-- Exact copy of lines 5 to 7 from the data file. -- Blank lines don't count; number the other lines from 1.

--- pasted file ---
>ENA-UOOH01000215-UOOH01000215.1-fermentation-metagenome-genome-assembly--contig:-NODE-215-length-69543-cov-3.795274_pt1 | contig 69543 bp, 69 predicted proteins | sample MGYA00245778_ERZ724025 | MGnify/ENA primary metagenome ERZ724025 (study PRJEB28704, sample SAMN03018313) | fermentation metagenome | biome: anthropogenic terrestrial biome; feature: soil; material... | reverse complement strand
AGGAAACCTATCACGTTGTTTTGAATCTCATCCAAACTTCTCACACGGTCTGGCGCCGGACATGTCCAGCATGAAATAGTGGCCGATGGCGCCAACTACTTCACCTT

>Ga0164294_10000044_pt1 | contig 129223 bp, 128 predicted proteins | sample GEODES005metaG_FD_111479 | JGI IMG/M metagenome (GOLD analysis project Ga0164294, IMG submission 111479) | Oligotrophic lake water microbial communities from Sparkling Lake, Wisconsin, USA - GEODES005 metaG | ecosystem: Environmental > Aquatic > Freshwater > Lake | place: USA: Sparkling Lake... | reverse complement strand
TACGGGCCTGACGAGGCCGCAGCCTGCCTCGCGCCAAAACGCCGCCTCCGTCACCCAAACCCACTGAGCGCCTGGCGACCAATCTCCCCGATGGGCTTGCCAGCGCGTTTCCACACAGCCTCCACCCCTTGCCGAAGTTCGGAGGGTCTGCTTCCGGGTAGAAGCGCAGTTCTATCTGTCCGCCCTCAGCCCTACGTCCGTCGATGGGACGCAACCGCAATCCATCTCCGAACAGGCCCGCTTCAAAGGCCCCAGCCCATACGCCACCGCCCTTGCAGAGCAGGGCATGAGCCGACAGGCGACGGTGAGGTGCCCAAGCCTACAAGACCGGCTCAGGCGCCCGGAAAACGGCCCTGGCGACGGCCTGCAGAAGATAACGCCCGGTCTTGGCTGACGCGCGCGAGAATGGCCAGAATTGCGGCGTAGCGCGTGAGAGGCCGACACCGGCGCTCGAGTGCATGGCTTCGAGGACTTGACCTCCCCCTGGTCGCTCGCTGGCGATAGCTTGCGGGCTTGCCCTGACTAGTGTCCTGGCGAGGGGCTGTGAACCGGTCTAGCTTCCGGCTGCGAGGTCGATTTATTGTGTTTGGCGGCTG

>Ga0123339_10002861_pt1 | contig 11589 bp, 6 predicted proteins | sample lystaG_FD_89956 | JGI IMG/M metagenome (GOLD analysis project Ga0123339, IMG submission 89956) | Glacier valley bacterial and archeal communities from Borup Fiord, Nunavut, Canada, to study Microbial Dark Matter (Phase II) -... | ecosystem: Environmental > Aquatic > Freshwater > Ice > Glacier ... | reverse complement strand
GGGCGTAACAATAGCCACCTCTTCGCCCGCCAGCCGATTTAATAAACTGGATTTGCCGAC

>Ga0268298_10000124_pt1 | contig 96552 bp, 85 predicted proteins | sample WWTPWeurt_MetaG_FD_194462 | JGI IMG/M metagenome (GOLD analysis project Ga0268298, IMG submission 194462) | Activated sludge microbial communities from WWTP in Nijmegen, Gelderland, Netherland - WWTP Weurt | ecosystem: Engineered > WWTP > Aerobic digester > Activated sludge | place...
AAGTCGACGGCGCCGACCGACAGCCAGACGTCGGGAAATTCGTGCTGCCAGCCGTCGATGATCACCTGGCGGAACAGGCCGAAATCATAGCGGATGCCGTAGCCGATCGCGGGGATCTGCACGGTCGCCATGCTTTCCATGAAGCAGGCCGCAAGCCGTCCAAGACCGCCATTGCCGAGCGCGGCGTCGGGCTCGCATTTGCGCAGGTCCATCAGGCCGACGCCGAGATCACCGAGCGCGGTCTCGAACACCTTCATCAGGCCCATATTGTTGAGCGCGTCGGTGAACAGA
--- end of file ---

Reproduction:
>Ga0123339_10002861_pt1 | contig 11589 bp, 6 predicted proteins | sample lystaG_FD_89956 | JGI IMG/M metagenome (GOLD analysis project Ga0123339, IMG submission 89956) | Glacier valley bacterial and archeal communities from Borup Fiord, Nunavut, Canada, to study Microbial Dark Matter (Phase II) -... | ecosystem: Environmental > Aquatic > Freshwater > Ice > Glacier ... | reverse complement strand
GGGCGTAACAATAGCCACCTCTTCGCCCGCCAGCCGATTTAATAAACTGGATTTGCCGAC

>Ga0268298_10000124_pt1 | contig 96552 bp, 85 predicted proteins | sample WWTPWeurt_MetaG_FD_194462 | JGI IMG/M metagenome (GOLD analysis project Ga0268298, IMG submission 194462) | Activated sludge microbial communities from WWTP in Nijmegen, Gelderland, Netherland - WWTP Weurt | ecosystem: Engineered > WWTP > Aerobic digester > Activated sludge | place...